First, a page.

In Duke’s 52-48 loss to Texas A&M in the Chick-fil-A Bowl, Florida’s newly hired offensive coordinator Kurt Roper gained the approval of Gator fans as his unit racked up 661 yards of total offense.
He also won over Treon Harris that night.
“I was like, ‘I hope I can play in an offense like that.’ … That was it right there,” he said.
At the time, the U.S. Army All-American had been committed to Florida State for almost six months. But Harris didn’t feel like the Seminoles’ system was suited for him, so he decided to take official visits to Florida, Auburn and Miami in January.
Harris found his fit at UF and flipped to the Gators on signing day, though he had been silently committed for a few weeks.
“I told coach (Will) Muschamp on my official visit (Jan. 17),” Harris said. “You gotta do what’s best for you, your life and your future.
“Everything as I planned it worked out.”
Harris said he ran an offense similar to Roper’s at Miami Booker T. Washington, where he won consecutive Class 4A state championships in his final two seasons of high school.
“I’m excited that he’s coming,” Roper said. “I think he sees himself fitting into what we do offensively, and that was probably the biggest factor in his decision.
“I’m sure he’s chomping at the bit to get started just like all those other (signees).”
Harris is more anxious than your typical incoming freshman. He spent his entire spring break in Gainesville this week, attending practices and quarterback meetings to “get a peak” of what things will be like for him once he enrolls.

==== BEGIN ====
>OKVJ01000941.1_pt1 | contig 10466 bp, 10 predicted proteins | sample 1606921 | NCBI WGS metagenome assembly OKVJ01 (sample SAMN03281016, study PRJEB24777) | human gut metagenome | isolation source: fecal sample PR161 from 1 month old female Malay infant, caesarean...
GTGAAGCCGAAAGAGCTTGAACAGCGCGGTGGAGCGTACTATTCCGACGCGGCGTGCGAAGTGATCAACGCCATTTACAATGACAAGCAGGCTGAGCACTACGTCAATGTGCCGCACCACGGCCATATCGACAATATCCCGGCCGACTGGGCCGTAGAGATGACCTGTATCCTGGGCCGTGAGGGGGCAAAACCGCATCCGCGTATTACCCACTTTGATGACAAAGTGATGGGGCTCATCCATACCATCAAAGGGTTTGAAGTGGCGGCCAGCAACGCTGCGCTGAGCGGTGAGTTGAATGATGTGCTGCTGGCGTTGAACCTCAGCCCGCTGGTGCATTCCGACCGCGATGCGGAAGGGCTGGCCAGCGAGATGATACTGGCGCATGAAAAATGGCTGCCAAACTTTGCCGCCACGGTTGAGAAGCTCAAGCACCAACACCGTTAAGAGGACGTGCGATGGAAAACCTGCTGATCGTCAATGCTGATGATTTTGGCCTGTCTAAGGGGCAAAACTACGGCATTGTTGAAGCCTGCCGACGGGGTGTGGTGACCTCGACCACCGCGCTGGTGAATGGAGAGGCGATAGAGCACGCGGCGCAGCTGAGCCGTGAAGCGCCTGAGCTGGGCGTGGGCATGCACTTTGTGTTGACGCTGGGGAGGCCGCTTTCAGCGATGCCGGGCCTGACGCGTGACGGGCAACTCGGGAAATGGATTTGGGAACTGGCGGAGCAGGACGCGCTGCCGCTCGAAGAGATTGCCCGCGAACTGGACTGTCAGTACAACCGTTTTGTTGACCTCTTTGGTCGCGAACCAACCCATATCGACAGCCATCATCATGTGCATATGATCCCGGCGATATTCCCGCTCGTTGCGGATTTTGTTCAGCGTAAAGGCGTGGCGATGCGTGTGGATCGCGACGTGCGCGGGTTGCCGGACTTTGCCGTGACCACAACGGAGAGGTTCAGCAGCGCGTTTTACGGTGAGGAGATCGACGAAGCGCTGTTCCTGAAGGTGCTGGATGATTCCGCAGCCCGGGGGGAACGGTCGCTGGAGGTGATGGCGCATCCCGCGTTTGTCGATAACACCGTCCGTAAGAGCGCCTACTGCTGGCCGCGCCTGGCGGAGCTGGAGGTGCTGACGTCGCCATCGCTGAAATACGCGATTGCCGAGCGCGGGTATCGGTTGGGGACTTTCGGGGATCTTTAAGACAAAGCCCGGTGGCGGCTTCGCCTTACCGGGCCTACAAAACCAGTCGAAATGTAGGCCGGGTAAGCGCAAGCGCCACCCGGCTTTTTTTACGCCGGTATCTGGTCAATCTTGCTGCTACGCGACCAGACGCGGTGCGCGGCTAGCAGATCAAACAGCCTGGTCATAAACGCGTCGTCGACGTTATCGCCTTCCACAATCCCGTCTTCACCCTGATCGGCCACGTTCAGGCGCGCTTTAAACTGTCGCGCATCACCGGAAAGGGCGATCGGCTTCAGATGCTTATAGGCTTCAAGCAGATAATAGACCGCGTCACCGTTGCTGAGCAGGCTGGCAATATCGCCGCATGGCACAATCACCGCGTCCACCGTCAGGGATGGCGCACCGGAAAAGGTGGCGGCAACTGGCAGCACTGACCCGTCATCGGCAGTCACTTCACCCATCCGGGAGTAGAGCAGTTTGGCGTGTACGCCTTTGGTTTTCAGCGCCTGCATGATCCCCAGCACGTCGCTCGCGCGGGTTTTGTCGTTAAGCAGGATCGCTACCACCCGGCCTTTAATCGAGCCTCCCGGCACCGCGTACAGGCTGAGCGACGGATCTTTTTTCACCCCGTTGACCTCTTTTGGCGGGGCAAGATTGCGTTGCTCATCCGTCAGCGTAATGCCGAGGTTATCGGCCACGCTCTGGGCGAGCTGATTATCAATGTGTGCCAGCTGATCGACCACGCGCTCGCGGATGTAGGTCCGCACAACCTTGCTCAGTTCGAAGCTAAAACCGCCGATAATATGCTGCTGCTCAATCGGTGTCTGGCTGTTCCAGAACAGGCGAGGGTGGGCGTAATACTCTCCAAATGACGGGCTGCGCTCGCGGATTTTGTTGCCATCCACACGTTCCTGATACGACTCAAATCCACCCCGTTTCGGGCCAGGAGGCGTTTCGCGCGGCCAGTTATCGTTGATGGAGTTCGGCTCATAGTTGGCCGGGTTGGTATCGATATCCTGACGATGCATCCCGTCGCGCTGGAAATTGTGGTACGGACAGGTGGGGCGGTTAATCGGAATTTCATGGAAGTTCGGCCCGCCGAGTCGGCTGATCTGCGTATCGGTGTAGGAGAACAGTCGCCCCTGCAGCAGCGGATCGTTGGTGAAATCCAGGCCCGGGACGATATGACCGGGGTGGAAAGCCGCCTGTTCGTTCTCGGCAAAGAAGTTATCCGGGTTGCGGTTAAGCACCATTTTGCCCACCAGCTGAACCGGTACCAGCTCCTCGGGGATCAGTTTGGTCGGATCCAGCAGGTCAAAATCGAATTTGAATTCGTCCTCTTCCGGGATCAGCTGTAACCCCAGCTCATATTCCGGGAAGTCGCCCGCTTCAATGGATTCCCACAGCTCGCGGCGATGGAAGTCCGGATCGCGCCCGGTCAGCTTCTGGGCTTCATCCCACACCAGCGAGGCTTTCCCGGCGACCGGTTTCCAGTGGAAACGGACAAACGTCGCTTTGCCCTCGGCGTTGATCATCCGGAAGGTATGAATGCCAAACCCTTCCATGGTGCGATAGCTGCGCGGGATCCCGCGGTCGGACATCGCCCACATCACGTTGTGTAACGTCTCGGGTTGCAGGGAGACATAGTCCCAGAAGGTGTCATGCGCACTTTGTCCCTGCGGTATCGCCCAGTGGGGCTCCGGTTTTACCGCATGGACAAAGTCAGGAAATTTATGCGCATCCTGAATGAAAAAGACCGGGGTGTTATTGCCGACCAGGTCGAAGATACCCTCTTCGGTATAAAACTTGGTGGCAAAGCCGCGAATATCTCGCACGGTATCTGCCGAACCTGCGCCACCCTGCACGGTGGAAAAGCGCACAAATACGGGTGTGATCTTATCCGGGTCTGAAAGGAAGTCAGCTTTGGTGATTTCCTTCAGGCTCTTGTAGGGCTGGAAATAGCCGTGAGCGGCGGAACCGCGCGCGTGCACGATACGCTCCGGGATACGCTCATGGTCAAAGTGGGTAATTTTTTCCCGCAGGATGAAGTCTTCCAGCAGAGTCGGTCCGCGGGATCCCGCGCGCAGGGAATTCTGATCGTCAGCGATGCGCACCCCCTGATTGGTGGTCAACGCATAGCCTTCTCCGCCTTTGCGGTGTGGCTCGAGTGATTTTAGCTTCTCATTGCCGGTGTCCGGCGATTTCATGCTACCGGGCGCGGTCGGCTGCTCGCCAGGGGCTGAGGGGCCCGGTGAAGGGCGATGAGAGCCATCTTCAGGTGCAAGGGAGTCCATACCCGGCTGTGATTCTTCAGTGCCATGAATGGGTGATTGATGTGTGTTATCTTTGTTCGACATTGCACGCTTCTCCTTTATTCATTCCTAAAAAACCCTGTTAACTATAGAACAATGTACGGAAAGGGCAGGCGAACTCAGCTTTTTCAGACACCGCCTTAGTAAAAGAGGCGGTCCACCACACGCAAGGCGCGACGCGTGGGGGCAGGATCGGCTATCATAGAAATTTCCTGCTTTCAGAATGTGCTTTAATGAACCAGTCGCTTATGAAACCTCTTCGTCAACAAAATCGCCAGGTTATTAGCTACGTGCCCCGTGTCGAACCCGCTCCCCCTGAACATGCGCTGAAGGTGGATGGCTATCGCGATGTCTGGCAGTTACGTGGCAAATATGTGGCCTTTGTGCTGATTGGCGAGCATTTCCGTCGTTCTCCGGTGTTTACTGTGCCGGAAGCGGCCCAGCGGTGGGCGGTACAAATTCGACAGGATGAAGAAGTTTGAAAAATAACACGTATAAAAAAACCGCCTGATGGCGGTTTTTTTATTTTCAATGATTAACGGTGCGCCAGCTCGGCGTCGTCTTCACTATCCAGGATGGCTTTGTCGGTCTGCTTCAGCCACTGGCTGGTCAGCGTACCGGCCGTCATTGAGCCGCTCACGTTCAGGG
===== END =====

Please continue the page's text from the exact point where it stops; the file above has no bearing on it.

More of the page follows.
“I’m behind,” he said, “but that’s why I’m up here in the spring learning things and getting my notes in. So when fall comes, I’ll be on point.”
Harris is gunning for the backup job, at the very least, in 2014. Not only is he undaunted by Mr. Football USA and Maxwell Award winner Will Grier, but he’s trying to give starter Jeff Driskel a run for his money.
“I got big confidence,” Harris said. “I love to compete against good guys. Like coach Roper says, ‘The best are going to play in this offense.’
“In college you gotta compete to play the position of quarterback. It doesn’t matter where you’re at. Will Grier is a great athlete, but one of us has to get the (No. 2) spot.”
After watching practice, Harris thinks Driskel, Grier and Skyler Mornhinweg all have room for improvement, and he feels one area of his game could set him apart.
“I can run better,” he said. “I can throw the ball just like those guys. I just gotta come in and learn my playbook.
“It’s going to take hard work and dedication. Coming up here and showing that I can lead my team and my offense to a national championship.”
The 5-foot-11, 180-pound Harris is a big fan of Drew Brees, Johnny Manziel and Russell Wilson, players he looks to when criticized about his size.
“I hear it a lot,” Harris said. “But everybody saw what Johnny Manziel came in and did. Guys like him, mobile quarterbacks, prove that height doesn’t really mean anything.
“Short guys can throw just like a 6’5 guy. … It’s all about the heart and the passion that you got for football. You have to love this game to be the quarterback.”
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